Mr D Adams – Headteacher

Mr M Hosfield – Companies Secretary

Mr B Bowles – Community Governor – Pastoral and Curriculum Committee

Mrs F Dennis-Stephens – Parent Governor – Pastoral and Curriculum Committee

Mrs M Shellis – Community Governor – Pastoral and Curriculum Committee

Mr M Alcott – Community Governor – Finance and GP Committee

Mr R Harvey – Community Governor

Mr K Chohan – Community Trustee

Ms L Clarke – Community Trustee

Mrs C McLoughlin – Staff Trustee – Pastoral and Curriculum Committee

Mrs Z Ziebeck – Staff Trustee – Pastoral and Curriculum Committee

Ms E Clarke – Parent Trustee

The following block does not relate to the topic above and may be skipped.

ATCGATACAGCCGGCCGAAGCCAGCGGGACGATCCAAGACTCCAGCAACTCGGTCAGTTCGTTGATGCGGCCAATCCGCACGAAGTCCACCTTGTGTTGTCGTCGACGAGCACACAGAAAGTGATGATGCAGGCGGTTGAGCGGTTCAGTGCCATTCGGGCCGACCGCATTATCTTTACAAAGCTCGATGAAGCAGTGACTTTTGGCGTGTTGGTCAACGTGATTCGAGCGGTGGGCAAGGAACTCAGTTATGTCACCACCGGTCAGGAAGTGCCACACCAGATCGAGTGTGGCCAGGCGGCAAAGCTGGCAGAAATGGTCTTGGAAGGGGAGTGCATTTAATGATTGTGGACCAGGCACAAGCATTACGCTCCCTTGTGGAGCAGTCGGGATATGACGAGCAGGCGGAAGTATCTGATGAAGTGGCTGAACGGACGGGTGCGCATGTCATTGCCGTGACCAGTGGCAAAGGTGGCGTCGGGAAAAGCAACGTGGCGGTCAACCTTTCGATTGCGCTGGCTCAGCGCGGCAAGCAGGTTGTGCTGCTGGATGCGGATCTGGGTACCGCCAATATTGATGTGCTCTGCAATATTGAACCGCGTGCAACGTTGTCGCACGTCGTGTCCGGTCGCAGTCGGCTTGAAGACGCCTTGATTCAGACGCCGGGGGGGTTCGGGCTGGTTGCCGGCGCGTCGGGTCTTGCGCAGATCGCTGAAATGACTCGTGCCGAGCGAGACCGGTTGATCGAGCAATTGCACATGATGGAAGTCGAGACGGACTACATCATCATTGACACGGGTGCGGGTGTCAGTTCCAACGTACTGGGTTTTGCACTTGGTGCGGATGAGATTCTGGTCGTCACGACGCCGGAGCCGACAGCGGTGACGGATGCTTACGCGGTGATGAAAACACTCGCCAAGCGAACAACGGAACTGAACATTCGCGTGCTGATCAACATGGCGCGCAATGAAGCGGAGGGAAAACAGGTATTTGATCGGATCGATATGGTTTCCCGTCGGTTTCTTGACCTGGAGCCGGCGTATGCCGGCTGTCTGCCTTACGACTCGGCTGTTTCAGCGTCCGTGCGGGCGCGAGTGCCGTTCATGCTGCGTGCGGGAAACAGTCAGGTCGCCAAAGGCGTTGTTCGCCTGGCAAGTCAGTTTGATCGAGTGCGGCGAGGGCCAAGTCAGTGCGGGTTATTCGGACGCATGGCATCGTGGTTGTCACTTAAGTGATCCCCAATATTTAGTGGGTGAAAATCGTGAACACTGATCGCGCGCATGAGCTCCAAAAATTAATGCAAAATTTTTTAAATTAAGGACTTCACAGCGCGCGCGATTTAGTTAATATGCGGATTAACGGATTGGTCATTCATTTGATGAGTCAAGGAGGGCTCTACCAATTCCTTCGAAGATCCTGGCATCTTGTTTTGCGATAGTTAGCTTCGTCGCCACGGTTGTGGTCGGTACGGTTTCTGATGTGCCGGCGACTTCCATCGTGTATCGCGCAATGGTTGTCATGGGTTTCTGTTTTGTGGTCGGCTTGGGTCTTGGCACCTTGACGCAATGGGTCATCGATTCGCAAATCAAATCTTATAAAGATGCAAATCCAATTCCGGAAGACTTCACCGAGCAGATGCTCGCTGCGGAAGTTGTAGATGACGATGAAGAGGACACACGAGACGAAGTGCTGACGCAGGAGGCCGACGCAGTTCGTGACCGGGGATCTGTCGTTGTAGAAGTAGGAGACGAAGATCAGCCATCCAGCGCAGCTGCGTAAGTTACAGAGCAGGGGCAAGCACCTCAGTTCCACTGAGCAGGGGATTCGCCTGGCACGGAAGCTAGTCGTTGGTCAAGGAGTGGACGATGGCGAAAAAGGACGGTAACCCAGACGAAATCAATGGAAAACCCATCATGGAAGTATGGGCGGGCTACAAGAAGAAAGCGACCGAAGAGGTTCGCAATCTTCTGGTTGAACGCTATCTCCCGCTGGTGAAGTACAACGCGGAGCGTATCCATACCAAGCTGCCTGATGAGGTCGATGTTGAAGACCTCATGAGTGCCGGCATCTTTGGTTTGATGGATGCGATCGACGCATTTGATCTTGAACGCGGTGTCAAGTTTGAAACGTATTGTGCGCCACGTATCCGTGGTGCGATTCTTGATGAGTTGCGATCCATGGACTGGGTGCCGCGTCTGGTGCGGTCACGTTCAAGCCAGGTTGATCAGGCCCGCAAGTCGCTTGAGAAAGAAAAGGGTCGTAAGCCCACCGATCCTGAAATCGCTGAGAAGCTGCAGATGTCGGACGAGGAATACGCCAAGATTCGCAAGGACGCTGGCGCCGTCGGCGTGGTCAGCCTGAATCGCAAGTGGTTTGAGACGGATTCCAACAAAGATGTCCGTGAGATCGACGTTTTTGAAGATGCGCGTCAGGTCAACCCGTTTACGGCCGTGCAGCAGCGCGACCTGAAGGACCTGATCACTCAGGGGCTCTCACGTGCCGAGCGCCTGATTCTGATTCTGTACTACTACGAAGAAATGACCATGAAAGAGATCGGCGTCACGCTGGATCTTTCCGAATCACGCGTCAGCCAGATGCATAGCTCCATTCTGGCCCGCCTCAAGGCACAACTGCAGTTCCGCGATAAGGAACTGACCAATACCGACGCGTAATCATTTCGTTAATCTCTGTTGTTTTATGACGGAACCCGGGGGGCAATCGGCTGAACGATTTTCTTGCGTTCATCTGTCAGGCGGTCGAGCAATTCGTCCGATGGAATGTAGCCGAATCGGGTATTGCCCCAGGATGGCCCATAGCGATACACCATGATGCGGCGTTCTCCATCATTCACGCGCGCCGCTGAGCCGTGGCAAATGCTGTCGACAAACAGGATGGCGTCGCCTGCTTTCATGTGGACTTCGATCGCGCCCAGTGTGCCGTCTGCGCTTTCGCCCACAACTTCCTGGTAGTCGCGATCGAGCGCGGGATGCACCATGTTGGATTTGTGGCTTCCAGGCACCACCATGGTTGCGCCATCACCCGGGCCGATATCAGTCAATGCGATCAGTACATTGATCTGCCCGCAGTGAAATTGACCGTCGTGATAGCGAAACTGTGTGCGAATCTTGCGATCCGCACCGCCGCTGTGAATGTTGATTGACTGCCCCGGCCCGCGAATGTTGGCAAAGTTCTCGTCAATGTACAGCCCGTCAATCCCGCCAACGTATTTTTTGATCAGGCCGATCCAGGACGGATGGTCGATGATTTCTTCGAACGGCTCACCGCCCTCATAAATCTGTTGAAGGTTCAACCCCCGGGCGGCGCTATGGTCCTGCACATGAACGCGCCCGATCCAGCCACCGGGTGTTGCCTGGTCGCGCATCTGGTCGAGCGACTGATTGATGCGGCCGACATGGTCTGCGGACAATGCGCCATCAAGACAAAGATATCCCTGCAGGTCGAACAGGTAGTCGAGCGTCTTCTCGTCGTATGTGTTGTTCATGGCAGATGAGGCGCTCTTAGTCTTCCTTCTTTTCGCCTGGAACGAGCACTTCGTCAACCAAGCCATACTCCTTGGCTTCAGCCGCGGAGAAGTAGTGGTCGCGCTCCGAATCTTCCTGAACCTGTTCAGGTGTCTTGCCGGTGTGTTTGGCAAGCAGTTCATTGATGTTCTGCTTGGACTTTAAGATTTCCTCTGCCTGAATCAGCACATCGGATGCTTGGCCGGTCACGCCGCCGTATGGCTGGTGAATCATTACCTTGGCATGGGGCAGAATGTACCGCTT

Mrs S Khan – Parent Trustee

Mr T Kambo – Parent Trustee


Contact details via the clerk and the governing body

Mr A Poulton


Phone: 0121 628 8787


HGS Governance Statement & Workplan September 2017

HGS Articles of Association

HGS Scheme of Delegation

HGS TOR Finance Committee

HGS TOR Pastoral and Curriculum

Parents...We are looking for some volunteers to provide a positive message for us to use in our school prospectus and on the school website. If you/your child are happy at HGS please let us know via DM or contact us at We appreciate your support!

We proudly open our doors to prospective parents and pupils on Thursday 27th September. Open Evening commences at 6pm, final guided tours leave at 7:30pm with the evening drawing to a close by 8pm. The Headteacher will speak at 6pm and again at 7:30pm in the Hall.

Senior Team 2018/2019:

Hassana Gul (Head Girl)
Zohib Asif (Head Boy)
Jannayee Jarrett (Deputy Head Girl)
Muhammed Sahad (Deputy Head Boy)

Proud to say they represent us, and look forward to working together this year!

Load More...